Confusion Regarding Transition Tax on Foreign Earnings

Chad Silver

Chad Silver

Managing Partner of Silver Tax Group, author of the book "Stop the IRS". Practicing a variety of tax issues, regulations, laws and rights. Specializing exclusively on tax matters involving IRS audits, negotiation, settlements & compromises.

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Under 26 U.S. Code § 965, shareholders throughout the U.S. must pay a transition tax on foreign earnings from specific foreign corporations. The IRS deems this tax as a repatriation of the income.

Lawmakers entitled 26 U.S. Code § 965 as: “Treatment of deferred foreign income upon transition to participation exemption system of taxation.” Unfortunately, the content of this statute is even more complex than its title.

The deferred foreign income that this statute concerns

The transition tax applies to 10 percent shareholders in these foreign corporations. However, in instances where taxpayers have interests in more than one corporation, they may adjust their income inclusions through a “participation deduction” under § 965 (c). (For example, if earnings from one corporation contains positive earnings and another has negative earnings, there may be adjustments made.)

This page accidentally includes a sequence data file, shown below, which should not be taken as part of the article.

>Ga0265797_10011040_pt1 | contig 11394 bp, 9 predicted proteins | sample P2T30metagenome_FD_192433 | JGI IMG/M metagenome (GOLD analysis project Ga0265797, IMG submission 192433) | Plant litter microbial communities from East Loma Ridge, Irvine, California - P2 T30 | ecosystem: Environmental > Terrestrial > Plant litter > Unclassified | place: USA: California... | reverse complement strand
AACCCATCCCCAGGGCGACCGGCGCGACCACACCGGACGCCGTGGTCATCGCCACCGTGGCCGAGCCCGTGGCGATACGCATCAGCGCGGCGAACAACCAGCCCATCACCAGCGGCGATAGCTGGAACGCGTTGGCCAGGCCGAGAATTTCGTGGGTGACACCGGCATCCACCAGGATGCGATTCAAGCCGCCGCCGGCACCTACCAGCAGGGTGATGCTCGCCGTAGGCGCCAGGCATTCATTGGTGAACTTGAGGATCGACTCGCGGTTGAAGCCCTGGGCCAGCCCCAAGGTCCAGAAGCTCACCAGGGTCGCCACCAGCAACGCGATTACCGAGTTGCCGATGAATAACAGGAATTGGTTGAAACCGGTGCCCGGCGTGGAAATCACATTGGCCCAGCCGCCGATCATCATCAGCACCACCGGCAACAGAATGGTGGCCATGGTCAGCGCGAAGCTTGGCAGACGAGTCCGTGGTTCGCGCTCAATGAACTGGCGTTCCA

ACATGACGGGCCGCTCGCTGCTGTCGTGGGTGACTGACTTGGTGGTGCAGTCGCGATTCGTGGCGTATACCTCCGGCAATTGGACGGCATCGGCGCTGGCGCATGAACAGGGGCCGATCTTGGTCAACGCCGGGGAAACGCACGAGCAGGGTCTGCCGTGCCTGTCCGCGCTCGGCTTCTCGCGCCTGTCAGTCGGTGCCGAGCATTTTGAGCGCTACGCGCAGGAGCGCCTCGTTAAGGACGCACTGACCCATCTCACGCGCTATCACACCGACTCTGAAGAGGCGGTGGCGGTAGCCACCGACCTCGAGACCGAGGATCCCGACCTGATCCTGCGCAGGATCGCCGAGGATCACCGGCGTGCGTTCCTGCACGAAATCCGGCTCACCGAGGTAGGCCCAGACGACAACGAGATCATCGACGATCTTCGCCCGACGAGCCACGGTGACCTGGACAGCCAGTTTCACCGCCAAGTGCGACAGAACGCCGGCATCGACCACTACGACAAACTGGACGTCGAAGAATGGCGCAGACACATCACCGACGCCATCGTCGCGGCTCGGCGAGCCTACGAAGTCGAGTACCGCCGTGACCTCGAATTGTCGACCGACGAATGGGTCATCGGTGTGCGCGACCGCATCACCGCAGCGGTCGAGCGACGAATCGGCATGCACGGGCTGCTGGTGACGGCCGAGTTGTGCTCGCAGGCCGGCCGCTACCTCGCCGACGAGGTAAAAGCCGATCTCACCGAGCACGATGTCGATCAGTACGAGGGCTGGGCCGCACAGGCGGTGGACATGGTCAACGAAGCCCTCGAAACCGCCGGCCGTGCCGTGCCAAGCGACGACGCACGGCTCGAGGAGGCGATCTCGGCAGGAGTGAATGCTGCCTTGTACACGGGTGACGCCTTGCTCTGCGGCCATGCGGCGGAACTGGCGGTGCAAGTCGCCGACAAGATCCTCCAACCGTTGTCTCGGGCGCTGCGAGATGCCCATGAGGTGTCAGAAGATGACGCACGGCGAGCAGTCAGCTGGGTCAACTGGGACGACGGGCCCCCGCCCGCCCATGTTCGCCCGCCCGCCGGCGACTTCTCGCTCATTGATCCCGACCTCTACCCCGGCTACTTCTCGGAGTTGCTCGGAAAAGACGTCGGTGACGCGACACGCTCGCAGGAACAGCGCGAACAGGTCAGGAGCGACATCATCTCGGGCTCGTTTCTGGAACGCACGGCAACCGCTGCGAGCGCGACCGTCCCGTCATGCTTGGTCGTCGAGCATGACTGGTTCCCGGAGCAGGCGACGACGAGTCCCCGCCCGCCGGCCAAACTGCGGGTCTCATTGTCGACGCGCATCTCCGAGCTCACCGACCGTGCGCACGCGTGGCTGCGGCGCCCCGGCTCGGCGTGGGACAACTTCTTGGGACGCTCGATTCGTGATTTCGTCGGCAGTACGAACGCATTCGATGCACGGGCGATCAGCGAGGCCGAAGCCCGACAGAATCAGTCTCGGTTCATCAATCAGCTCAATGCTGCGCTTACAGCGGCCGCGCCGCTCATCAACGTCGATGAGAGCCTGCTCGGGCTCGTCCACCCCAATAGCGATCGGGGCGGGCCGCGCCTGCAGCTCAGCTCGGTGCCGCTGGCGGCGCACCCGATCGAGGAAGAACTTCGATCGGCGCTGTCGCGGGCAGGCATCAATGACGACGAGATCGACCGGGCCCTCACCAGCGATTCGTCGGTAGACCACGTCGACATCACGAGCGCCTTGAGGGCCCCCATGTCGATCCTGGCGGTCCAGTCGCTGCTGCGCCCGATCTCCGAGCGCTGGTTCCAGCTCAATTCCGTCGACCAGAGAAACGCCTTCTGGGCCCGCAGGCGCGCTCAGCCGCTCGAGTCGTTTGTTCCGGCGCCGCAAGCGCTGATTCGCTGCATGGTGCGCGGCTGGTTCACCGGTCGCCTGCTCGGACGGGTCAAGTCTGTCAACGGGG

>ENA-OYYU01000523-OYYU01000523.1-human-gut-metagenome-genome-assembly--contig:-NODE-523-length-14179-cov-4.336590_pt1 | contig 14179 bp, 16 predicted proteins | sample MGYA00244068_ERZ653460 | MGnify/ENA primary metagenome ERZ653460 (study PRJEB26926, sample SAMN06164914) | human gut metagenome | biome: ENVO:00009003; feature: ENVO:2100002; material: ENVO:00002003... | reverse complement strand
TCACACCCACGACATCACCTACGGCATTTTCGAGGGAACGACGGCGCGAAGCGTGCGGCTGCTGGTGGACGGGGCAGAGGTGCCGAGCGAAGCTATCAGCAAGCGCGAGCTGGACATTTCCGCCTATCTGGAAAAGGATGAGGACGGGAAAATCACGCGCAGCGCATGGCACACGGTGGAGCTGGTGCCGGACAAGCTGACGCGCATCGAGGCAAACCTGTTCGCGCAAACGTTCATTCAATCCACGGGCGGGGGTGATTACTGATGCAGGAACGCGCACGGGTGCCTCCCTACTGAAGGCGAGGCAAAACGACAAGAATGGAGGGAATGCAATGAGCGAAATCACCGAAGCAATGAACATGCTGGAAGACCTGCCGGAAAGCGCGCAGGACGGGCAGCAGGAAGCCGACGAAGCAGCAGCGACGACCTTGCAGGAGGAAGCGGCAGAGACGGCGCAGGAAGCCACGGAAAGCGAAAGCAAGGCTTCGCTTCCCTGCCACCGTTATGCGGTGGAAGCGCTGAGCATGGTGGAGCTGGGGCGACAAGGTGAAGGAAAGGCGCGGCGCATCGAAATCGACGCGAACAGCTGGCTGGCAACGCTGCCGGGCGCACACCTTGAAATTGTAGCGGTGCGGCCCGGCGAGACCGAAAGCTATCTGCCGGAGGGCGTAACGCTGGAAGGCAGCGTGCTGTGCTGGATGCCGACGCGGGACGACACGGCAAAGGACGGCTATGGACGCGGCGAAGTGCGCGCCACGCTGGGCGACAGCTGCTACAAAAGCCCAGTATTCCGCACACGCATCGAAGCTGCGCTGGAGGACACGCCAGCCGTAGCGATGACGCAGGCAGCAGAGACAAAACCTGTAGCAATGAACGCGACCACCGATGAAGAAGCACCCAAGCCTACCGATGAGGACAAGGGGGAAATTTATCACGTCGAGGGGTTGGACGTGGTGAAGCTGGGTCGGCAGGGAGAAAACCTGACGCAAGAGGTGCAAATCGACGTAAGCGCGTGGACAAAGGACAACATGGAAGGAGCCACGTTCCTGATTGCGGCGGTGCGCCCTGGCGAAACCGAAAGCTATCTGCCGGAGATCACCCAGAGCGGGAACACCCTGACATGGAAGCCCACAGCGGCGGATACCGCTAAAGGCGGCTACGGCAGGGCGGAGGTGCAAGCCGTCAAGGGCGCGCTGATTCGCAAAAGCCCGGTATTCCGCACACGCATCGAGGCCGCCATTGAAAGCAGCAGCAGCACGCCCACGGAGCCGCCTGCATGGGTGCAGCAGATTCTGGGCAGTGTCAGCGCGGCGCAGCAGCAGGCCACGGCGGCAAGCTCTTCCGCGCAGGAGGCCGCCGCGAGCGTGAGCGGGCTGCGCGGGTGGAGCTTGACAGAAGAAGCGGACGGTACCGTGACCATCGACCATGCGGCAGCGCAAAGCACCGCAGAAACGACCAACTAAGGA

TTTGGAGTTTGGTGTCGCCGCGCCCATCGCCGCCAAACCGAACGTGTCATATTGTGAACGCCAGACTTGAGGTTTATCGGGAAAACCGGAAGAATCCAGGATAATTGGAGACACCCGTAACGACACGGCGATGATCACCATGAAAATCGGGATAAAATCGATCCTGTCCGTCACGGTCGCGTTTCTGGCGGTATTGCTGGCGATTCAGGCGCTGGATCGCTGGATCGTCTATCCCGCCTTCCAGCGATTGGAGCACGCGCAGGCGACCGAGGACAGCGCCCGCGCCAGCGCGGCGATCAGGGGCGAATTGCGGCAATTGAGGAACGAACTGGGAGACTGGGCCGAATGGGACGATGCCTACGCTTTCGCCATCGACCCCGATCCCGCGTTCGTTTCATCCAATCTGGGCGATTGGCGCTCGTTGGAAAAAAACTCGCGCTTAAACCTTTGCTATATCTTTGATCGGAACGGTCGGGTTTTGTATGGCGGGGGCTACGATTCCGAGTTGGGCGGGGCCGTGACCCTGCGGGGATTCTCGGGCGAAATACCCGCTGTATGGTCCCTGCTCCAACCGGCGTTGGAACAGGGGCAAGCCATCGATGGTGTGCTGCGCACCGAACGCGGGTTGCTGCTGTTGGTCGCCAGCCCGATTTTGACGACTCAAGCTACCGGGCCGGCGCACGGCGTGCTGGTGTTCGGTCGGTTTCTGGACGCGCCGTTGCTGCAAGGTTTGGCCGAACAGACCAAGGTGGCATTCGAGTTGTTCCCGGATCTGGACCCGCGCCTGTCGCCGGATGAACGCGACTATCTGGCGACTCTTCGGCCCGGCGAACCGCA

There is a special election section under § 965 (h). This allows for taxpayers to pay this transition tax over an eight-year installment period. This section specifically prescribes the amounts each installment payment should be.

Also, there are certain exceptions that apply for those wondering if they owe this tax. This tax only applies if specific foreign earnings remained untaxed.

Compliance with offshore requirements

There are a large number of requirements holders of offshore assets need to declare when filing their income taxes. In complying with 26 U.S. Code § 965, the IRS provides a certain amount of guidance regarding reporting requirements. However, the answers the IRS provides will likely result in taxpayers having additional questions. And the penalties for not reporting income correctly to the IRS are real and substantial.

The professional assistance from an experienced tax attorney can prevent reporting problems from arising to begin with. They can help you understand what you do need to report. In the event you are in trouble with the IRS, attorneys can help you explore the options you have for penalty relief.

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